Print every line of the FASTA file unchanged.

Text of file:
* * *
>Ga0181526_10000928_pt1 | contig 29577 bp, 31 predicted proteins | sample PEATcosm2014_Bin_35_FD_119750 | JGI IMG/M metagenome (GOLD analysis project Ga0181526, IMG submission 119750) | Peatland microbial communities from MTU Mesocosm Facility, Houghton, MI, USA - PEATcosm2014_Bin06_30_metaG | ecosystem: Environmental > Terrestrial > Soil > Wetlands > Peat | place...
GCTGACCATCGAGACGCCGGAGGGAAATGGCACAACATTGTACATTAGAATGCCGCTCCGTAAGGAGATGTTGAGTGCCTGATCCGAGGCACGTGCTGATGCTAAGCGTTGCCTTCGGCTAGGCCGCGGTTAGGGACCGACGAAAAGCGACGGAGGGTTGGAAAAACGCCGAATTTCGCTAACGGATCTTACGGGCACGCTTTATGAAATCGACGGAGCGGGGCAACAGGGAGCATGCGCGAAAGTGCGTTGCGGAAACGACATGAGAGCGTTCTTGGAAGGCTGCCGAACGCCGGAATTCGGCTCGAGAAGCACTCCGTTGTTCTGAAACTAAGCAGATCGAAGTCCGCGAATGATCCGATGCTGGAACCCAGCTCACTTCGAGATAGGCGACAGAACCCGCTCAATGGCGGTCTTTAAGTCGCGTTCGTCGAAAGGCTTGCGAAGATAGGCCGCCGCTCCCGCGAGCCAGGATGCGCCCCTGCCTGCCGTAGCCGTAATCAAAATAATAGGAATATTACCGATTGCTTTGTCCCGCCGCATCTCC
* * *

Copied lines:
>Ga0181526_10000928_pt1 | contig 29577 bp, 31 predicted proteins | sample PEATcosm2014_Bin_35_FD_119750 | JGI IMG/M metagenome (GOLD analysis project Ga0181526, IMG submission 119750) | Peatland microbial communities from MTU Mesocosm Facility, Houghton, MI, USA - PEATcosm2014_Bin06_30_metaG | ecosystem: Environmental > Terrestrial > Soil > Wetlands > Peat | place...
GCTGACCATCGAGACGCCGGAGGGAAATGGCACAACATTGTACATTAGAATGCCGCTCCGTAAGGAGATGTTGAGTGCCTGATCCGAGGCACGTGCTGATGCTAAGCGTTGCCTTCGGCTAGGCCGCGGTTAGGGACCGACGAAAAGCGACGGAGGGTTGGAAAAACGCCGAATTTCGCTAACGGATCTTACGGGCACGCTTTATGAAATCGACGGAGCGGGGCAACAGGGAGCATGCGCGAAAGTGCGTTGCGGAAACGACATGAGAGCGTTCTTGGAAGGCTGCCGAACGCCGGAATTCGGCTCGAGAAGCACTCCGTTGTTCTGAAACTAAGCAGATCGAAGTCCGCGAATGATCCGATGCTGGAACCCAGCTCACTTCGAGATAGGCGACAGAACCCGCTCAATGGCGGTCTTTAAGTCGCGTTCGTCGAAAGGCTTGCGAAGATAGGCCGCCGCTCCCGCGAGCCAGGATGCGCCCCTGCCTGCCGTAGCCGTAATCAAAATAATAGGAATATTACCGATTGCTTTGTCCCGCCGCATCTCC